Is Facebook a Truly Mobile-First Company Yet? Has Facebook finally succeeded in becoming a mobile-first company? That’s the big question heading into the social network’s third quarter earnings results Wednesday.
Facebook has impressed analysts and investors in each quarter so far this year by reporting strong growth in mobile ad revenue. The company revealed that mobile ads accounted for 41% of total ad revenue in the second quarter this year, up from 30% in the first quarter and essentially nothing a year earlier. If that growth continues, Facebook could approach or even surpass the 50% mark this quarter.
Facebook has taken steps in recent weeks to make mobile ads more effective, including testing autoplay video ads in the news feed and introducing more calls to action on mobile app install ads to entice users to click, though it’s doubtful either had much impact on the previous quarter results.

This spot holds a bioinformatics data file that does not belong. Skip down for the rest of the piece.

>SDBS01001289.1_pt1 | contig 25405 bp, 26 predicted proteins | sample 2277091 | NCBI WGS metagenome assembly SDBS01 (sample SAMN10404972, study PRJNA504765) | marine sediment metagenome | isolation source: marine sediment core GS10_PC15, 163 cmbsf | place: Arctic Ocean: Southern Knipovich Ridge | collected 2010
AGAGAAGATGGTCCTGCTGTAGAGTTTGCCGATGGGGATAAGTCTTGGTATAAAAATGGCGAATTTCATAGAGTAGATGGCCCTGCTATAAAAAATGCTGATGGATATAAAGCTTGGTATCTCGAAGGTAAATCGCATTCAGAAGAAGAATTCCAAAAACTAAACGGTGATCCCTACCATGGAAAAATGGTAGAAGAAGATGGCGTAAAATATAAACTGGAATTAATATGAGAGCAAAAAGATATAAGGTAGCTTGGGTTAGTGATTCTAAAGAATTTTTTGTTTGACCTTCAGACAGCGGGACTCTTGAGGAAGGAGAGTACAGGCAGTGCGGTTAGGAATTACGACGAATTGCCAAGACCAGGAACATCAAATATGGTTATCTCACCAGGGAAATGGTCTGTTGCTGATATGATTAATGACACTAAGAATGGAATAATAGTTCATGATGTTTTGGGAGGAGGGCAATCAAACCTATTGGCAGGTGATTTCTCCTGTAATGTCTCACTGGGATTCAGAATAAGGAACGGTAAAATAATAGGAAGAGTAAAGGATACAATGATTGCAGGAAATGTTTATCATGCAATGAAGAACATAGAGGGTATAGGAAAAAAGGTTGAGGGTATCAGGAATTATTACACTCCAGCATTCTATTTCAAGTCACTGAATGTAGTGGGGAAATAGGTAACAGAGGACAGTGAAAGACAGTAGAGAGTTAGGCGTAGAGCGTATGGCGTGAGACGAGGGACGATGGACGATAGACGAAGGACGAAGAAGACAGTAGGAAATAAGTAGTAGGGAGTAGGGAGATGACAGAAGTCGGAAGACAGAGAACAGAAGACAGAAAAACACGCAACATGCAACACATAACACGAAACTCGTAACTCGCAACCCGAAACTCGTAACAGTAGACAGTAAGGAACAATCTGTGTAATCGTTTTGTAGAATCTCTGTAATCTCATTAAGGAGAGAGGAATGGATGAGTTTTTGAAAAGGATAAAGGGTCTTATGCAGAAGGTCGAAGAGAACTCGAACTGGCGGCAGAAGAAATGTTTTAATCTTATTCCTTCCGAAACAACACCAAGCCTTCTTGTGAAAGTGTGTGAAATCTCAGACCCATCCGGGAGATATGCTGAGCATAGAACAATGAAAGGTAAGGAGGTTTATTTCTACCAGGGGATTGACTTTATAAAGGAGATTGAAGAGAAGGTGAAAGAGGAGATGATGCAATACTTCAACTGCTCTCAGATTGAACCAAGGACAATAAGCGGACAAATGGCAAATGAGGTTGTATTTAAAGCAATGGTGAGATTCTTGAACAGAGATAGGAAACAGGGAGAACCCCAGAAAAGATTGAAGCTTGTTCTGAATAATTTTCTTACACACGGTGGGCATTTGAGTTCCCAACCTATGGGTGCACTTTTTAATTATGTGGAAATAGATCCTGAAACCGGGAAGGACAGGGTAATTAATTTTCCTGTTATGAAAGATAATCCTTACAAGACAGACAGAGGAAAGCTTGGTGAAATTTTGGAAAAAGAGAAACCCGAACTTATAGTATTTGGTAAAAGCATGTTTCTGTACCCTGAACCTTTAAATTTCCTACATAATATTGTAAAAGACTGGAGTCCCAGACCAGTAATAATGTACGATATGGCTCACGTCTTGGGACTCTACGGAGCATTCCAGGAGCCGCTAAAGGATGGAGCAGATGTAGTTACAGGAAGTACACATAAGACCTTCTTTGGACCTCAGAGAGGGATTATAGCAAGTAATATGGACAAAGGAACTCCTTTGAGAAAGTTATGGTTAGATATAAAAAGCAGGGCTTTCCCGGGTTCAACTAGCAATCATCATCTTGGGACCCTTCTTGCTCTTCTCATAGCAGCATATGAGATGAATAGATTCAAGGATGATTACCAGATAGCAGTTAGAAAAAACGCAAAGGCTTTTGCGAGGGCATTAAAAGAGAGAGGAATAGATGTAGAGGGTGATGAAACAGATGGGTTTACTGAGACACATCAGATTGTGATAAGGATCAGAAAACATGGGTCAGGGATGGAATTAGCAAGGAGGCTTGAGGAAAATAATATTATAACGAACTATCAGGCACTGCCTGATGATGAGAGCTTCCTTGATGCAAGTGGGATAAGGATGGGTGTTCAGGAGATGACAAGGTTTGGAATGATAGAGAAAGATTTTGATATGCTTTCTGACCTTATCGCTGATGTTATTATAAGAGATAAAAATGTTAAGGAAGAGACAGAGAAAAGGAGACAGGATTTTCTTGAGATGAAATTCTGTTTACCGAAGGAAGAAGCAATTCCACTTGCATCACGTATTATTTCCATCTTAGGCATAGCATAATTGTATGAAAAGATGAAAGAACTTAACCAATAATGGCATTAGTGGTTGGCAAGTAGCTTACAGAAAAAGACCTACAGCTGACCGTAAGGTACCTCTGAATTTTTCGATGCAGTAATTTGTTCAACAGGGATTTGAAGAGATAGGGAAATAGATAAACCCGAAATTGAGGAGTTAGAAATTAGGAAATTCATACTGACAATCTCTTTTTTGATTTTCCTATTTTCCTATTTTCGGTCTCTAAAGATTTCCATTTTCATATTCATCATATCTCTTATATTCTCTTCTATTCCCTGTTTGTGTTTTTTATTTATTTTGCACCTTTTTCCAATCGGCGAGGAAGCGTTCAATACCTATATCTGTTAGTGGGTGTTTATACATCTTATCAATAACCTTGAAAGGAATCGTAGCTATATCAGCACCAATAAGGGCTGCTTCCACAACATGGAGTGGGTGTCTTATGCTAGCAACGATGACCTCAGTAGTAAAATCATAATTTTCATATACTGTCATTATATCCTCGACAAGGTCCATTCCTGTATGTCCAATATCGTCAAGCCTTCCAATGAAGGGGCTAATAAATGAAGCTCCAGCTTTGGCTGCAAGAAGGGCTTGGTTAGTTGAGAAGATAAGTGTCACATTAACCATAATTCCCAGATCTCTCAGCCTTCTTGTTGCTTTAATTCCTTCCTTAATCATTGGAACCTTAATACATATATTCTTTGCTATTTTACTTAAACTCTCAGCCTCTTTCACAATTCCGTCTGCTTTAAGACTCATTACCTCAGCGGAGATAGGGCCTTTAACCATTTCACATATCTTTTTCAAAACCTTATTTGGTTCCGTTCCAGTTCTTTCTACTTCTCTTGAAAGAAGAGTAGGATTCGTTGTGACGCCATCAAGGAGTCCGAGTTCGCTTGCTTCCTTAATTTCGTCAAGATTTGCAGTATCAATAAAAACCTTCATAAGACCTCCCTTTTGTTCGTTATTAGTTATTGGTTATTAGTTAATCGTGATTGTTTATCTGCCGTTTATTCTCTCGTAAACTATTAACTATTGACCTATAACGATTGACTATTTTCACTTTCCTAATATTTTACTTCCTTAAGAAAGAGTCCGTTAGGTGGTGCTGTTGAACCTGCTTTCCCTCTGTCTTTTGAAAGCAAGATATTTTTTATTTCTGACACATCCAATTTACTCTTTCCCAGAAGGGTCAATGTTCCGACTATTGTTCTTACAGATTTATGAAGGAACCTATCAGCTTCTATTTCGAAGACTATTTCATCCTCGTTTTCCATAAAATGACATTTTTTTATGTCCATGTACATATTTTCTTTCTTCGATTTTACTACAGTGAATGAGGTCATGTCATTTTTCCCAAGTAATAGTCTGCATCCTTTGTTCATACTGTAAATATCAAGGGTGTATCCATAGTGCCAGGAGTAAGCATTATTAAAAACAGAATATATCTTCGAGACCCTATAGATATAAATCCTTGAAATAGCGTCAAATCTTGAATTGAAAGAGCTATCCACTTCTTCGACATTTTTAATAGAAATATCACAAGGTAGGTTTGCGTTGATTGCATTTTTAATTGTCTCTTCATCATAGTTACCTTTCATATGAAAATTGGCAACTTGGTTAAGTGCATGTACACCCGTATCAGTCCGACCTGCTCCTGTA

Beyond the mobile ad stats, analysts will likely be looking for any updates or hints about the company’s new and as yet unannounced ad products. Instagram is expected to introduce ads this week, perhaps finally justifying the amount Facebook paid for the company. On the other hand, Facebook has repeatedlydelayed introducing video ads on the homepage raising questions about when and how the company will choose to go this route.
Overall, Facebook is expected to report earnings per share of $0.19 on revenue of $1.91 billion for the quarter, up from earnings of $0.12 a share on revenue of $1.26 billion in the same quarter a year earlier.
Facebook stock has been on a tear this year, rising to as high as $54.83 earlier this month, roughly three times the low of $17.55 a share it hit a year earlier. The stock was hovering just below $50 a share in early trading Wednesday, an increase of 1% on the day.